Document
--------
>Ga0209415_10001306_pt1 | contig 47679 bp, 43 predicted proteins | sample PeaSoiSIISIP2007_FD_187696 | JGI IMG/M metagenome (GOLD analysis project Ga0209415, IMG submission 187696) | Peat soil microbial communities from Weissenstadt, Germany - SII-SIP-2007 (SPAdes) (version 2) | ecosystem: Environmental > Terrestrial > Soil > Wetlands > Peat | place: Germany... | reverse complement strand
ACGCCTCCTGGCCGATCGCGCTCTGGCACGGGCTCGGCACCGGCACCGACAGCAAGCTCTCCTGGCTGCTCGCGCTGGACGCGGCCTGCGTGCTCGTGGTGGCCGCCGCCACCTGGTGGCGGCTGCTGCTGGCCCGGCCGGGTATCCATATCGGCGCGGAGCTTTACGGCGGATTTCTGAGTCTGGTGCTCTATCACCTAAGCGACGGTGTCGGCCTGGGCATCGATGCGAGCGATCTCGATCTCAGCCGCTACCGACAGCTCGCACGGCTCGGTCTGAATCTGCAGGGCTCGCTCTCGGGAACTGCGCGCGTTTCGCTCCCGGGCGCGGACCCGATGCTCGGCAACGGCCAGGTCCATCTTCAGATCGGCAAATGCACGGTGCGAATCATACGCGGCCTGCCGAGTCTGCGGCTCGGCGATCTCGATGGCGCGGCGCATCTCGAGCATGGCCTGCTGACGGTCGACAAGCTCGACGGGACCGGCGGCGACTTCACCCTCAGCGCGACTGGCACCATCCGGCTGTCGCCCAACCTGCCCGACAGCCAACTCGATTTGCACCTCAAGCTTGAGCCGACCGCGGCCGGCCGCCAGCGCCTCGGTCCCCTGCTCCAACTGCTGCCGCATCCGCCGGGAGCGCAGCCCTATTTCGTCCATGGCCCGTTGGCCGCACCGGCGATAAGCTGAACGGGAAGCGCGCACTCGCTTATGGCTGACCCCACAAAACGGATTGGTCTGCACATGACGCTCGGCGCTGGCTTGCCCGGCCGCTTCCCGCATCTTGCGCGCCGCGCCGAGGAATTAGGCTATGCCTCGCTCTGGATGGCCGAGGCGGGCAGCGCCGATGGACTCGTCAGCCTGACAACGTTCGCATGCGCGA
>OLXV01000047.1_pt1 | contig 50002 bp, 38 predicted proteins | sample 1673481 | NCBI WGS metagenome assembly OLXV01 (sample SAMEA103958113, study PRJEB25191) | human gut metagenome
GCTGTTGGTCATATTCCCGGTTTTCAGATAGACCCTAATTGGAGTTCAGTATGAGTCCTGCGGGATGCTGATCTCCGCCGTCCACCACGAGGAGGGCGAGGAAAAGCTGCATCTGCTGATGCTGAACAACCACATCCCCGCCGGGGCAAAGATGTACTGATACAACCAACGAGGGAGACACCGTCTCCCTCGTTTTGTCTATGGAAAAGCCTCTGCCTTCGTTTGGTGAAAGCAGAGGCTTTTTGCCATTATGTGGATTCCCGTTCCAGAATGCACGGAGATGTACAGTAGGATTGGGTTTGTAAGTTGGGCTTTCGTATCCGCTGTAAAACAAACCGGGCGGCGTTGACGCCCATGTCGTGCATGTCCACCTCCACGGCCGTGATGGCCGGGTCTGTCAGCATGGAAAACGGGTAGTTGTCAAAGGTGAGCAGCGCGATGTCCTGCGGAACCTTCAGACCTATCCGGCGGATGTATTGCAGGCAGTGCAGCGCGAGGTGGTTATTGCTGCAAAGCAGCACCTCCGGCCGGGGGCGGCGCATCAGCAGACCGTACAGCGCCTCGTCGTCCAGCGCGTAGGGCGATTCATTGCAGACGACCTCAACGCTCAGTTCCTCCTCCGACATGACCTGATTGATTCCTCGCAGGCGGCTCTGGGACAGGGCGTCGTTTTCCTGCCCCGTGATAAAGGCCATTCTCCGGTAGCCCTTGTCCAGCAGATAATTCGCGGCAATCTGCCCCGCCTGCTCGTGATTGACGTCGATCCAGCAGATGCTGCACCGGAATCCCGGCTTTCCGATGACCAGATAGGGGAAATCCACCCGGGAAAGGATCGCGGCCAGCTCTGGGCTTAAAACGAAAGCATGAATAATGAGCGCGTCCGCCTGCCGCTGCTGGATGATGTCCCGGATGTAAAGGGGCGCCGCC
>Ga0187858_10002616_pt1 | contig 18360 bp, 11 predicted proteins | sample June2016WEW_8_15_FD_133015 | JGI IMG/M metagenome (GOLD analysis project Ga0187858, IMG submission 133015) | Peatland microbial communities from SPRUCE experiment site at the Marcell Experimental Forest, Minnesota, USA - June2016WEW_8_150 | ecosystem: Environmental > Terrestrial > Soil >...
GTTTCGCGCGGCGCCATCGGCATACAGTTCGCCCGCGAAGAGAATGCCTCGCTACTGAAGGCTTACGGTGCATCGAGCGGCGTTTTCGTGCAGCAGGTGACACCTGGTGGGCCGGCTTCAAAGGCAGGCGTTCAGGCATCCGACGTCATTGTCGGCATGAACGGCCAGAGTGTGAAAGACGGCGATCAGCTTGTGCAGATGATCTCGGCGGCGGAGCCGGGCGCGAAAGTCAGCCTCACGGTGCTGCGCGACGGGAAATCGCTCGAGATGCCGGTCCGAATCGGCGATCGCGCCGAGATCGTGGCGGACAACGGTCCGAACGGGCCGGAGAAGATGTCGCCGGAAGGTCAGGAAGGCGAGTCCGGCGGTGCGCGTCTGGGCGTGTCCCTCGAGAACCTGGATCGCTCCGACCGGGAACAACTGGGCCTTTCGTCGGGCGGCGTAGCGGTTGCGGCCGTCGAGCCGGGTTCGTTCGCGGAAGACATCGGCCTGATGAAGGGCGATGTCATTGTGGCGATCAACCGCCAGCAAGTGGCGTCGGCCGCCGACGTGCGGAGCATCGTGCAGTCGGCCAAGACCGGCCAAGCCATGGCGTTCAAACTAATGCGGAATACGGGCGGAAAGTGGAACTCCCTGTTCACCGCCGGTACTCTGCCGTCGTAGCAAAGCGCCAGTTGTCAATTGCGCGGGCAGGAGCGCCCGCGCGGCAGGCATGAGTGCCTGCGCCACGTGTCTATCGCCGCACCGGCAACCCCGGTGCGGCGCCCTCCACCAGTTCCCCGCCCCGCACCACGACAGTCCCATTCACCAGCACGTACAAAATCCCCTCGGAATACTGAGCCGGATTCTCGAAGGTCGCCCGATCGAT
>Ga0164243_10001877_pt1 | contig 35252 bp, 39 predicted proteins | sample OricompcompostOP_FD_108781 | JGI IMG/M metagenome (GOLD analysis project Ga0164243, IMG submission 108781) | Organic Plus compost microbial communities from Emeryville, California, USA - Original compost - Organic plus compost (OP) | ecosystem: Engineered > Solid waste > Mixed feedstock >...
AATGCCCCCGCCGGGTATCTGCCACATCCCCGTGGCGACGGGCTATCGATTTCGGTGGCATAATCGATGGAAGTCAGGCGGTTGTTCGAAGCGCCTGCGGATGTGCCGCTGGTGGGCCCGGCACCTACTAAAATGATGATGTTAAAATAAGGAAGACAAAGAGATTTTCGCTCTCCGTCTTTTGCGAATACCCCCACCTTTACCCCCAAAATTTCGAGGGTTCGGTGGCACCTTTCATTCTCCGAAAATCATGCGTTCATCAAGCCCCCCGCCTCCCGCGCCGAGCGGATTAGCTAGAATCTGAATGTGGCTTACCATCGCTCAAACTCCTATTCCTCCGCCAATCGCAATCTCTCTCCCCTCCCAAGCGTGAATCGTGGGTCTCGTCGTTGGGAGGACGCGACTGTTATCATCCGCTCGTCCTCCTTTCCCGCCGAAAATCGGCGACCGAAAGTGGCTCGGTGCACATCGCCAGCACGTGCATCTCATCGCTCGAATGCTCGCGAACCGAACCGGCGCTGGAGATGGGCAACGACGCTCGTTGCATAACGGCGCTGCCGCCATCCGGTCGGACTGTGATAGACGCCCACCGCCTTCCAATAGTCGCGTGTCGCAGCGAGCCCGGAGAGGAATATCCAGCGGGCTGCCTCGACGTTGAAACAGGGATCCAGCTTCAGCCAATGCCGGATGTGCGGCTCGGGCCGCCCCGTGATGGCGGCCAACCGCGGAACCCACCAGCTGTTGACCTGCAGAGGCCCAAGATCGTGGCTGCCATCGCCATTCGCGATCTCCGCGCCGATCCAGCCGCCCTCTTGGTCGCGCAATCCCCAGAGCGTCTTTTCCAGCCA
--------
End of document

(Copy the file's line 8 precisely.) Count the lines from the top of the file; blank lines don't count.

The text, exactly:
AATGCCCCCGCCGGGTATCTGCCACATCCCCGTGGCGACGGGCTATCGATTTCGGTGGCATAATCGATGGAAGTCAGGCGGTTGTTCGAAGCGCCTGCGGATGTGCCGCTGGTGGGCCCGGCACCTACTAAAATGATGATGTTAAAATAAGGAAGACAAAGAGATTTTCGCTCTCCGTCTTTTGCGAATACCCCCACCTTTACCCCCAAAATTTCGAGGGTTCGGTGGCACCTTTCATTCTCCGAAAATCATGCGTTCATCAAGCCCCCCGCCTCCCGCGCCGAGCGGATTAGCTAGAATCTGAATGTGGCTTACCATCGCTCAAACTCCTATTCCTCCGCCAATCGCAATCTCTCTCCCCTCCCAAGCGTGAATCGTGGGTCTCGTCGTTGGGAGGACGCGACTGTTATCATCCGCTCGTCCTCCTTTCCCGCCGAAAATCGGCGACCGAAAGTGGCTCGGTGCACATCGCCAGCACGTGCATCTCATCGCTCGAATGCTCGCGAACCGAACCGGCGCTGGAGATGGGCAACGACGCTCGTTGCATAACGGCGCTGCCGCCATCCGGTCGGACTGTGATAGACGCCCACCGCCTTCCAATAGTCGCGTGTCGCAGCGAGCCCGGAGAGGAATATCCAGCGGGCTGCCTCGACGTTGAAACAGGGATCCAGCTTCAGCCAATGCCGGATGTGCGGCTCGGGCCGCCCCGTGATGGCGGCCAACCGCGGAACCCACCAGCTGTTGACCTGCAGAGGCCCAAGATCGTGGCTGCCATCGCCATTCGCGATCTCCGCGCCGATCCAGCCGCCCTCTTGGTCGCGCAATCCCCAGAGCGTCTTTTCCAGCCA